But we may never know the answers to these questions. Unless we get into a fight with the Chinese. The Russians have show their ineffectiveness even with highly capable aircraft!
“I feel the need, the need for speed!”
Emmanuel Costume says
Big Jake says
The word is DUEL.
Yes Big Jake, It seems there are too many to’s and dual/duels by 3rd grade editors.
Jim O'Brasky says
Please note that the US vs NVN aircraft exchange rate in 1965 to 1968 was 2.5 :1 over North Viet Nam – when the opposition aircraft were Mig-17’s and Mig -21’s flown by veteran Russian pilots under ground radar intercept control – the successful attacks against A-4, F-8 , F-4, F-100, and older USAF aircraft were conducted by gun engagements from astern. The Navy Fighter Weapons School was established in 1969. The USN vs NVN exchange rate in 1970-1973 was 12.5 :1 while the USAF Vs NVN exchange rate was less than 2:1. The major difference was that the NFWS emphasized really competent air combat maneuvering tactics as a confidence builder but placed special emphasis on EW to eliminate ground radar control and exploitation of Sparrow Missiles operating off bore-sight.
In 1974-1978, the ACEVAL -AIMVAL test program was originally intended to emphasize F-16 and F-15 aircraft armed with Sidewinder Missiles and a Dog-Fight emphasis. There were very few USAF competent air combat maneuvering pilots so Navy Fight Weapons School instructor pilots were added to the test. These TOP Gun pilots brought F-14A aircraft armed with AIM-54A Phoenix Missiles. In every engagement, these highly competent experts in beyond visual range tactics won every engagements – even when one aircraft had to engage six f-16/F-15 aircraft simultaneously. The result was that the US adopted the AIM-120 beyond visual range missile – this 300 pound missile had the performance of the 1000 pound AIM-54 Phoenix and its seeker but two technical generations later.
Since 1986, over 250 air-to-air combat engagements have occurred – ALL BEYOND VISUAL RANGE Engagements without a single successful dog-fight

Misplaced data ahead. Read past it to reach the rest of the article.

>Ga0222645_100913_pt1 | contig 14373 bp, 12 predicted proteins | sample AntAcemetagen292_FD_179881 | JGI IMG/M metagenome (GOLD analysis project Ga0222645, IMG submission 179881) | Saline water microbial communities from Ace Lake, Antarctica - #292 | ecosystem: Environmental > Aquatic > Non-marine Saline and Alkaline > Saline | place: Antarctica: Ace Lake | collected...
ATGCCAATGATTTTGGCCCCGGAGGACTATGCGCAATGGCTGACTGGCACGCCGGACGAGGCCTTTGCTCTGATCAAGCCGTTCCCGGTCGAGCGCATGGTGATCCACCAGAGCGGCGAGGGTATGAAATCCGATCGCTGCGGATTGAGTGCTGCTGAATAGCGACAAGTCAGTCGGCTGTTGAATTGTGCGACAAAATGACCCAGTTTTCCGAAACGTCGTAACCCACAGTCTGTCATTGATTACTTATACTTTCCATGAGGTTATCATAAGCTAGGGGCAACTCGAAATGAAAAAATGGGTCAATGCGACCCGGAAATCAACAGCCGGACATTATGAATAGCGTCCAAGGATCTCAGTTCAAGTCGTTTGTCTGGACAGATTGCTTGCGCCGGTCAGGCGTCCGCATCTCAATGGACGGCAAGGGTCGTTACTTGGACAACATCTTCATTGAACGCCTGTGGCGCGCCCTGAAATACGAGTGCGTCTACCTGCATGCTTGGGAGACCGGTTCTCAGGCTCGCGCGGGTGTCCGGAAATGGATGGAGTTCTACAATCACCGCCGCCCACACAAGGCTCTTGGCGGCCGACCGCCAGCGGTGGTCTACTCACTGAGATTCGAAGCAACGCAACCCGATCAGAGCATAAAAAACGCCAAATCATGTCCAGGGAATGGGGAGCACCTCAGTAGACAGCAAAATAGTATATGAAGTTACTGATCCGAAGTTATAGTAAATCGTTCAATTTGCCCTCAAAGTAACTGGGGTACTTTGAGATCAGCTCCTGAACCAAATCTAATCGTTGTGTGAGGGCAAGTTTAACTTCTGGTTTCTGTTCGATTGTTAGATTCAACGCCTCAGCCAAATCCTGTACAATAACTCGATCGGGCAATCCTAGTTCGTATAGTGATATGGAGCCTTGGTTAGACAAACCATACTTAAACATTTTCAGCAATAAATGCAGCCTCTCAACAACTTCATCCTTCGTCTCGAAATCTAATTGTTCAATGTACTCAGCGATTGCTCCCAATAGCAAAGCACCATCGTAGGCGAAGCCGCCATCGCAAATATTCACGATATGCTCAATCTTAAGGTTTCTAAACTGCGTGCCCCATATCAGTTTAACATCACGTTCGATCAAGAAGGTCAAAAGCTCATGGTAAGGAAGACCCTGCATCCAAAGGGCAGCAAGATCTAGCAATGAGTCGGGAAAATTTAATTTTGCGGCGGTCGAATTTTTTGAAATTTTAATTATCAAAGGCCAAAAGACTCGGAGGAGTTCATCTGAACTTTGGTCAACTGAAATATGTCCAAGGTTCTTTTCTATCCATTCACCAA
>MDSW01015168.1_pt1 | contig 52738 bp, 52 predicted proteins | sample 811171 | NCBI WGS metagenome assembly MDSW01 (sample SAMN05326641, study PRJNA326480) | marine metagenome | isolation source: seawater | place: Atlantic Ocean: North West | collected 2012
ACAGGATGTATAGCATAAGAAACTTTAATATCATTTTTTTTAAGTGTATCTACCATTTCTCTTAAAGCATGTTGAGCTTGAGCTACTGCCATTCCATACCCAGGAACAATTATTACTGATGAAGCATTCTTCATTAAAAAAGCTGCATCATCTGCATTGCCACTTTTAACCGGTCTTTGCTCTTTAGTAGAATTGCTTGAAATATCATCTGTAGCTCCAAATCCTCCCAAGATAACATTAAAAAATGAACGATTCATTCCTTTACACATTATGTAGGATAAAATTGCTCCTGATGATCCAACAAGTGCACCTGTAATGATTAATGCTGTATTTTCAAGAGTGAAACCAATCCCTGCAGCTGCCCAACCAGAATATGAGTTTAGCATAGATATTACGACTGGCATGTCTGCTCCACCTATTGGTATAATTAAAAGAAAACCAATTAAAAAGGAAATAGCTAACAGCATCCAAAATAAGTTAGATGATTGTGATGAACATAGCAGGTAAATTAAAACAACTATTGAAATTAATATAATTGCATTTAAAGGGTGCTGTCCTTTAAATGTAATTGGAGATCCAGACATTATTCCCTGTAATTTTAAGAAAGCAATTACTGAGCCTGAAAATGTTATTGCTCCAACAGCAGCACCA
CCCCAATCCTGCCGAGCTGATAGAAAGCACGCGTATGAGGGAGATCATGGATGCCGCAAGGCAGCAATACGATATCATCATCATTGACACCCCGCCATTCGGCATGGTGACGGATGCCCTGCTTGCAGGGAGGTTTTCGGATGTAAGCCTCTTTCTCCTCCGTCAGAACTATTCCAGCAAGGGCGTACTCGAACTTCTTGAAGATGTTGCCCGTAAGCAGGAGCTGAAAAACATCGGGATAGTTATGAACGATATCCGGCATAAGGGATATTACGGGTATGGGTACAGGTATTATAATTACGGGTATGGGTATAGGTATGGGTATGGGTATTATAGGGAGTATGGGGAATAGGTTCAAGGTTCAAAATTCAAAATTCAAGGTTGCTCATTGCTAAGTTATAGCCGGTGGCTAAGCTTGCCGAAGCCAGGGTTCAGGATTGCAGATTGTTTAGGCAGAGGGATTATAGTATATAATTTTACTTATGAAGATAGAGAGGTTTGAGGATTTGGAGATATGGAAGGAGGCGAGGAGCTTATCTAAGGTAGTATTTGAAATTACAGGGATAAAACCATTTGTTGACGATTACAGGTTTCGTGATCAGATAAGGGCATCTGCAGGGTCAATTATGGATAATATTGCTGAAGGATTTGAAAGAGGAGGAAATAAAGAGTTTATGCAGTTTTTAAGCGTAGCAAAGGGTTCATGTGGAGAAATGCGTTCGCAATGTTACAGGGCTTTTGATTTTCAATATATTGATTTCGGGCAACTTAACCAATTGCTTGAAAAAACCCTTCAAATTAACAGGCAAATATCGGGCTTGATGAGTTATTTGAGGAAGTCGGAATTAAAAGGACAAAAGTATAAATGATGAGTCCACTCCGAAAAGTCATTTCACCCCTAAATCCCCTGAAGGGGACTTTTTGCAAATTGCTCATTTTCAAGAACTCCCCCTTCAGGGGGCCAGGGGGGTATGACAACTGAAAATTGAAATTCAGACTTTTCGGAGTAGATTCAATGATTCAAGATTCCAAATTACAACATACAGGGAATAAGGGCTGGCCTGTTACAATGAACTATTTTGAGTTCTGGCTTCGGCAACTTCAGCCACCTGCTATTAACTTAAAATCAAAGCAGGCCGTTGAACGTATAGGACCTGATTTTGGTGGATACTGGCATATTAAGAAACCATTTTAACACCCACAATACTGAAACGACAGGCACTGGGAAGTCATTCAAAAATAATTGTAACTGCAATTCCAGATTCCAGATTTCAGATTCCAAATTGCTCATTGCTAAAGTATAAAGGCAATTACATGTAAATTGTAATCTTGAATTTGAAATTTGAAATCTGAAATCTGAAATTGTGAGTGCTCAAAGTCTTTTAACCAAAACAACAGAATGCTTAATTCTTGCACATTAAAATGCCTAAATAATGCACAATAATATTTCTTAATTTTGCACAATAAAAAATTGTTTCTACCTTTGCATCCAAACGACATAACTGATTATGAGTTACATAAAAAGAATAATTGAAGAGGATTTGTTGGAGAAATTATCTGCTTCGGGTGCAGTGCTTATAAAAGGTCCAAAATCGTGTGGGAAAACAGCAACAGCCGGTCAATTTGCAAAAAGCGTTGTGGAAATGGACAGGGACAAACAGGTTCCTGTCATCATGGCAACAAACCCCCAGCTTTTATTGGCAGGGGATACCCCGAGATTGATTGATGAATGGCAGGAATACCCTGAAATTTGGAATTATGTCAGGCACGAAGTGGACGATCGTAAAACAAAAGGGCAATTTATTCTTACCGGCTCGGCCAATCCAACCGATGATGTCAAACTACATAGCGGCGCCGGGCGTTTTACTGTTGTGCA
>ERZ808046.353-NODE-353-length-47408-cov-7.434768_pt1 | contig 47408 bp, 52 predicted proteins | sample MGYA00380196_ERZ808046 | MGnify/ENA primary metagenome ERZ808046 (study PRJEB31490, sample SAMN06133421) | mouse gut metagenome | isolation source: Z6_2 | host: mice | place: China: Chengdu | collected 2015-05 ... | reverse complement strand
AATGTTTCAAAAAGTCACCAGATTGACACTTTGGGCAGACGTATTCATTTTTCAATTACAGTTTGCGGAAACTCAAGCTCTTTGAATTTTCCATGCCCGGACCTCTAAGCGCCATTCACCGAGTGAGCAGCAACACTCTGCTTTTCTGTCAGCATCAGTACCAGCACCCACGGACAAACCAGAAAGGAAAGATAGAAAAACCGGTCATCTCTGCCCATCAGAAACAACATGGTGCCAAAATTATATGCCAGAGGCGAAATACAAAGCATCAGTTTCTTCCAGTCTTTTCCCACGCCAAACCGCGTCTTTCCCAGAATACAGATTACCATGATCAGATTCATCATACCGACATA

TheKaiser vHohels says
Good writeup. One minor “point” few may know or perhaps care about: it’s “TOPGUN.” As Ward Carroll or some other actual Naval Aviator put it: one word, don’t ask. 😁
David always grinding his Axe against the F-35–he has a long history of it.
The AIM-9X when coupled with the Gen III HMDS helmet can destroy any F-16 or other aircraft off-boresight. Since the original AF-2 F-35 was made, the flight envelope has relentlessly expanded for the F-35 Block 3 and 4–and the flight logic controllers allow greater latitude to the pilot–especially with a ridiculously high angle of attack which the F-16 does not have anything close to the AoA of the F-35. Translated, that means the pilot can be more aggressive in combat maneuvers now, than when the test occurred.
Keep in mind what a fully loaded F-16 looks like, with fuel tanks, missiles, IR pod–all hanging off its wings. When the F-16 is ‘clean’ it can approach Mach 2, but fully loaded, it cannot even exceed Mach 1. When the F-35 is in stealth mode, it carries all of its weapons internally. So carrying a full weapons load has little affect upon the F-35 flight kinematics, and the F-35 A, unlike the B and C models can fly supersonic for longer periods.
The Red Flag exercises in Nevada, and the Northern Edge mass combat simulations show the F-35 is downing legacy F-16s and F-15s at a 15-1 and 20-1 exchange rate. Almost all of those shot down by the F-35 never saw it–no matter how much experience a pilot has, if he cannot see his enemy aircraft–his experience is useless.
The block 4 F-35 will see a long list of improvements and hopefully, an engine upgrade in thrust and range. The F-16 was a bare-bones day fighter when it started out, but over time, it became the fighter jet we all know and love. The same with the F-35–it continues to improve–and the production line is hot, and already 800 have been built.
A number of F-35 pilots have flown other platforms, and pretty much every single one, when asked which aircraft they would like to fly into combat choose the F-35.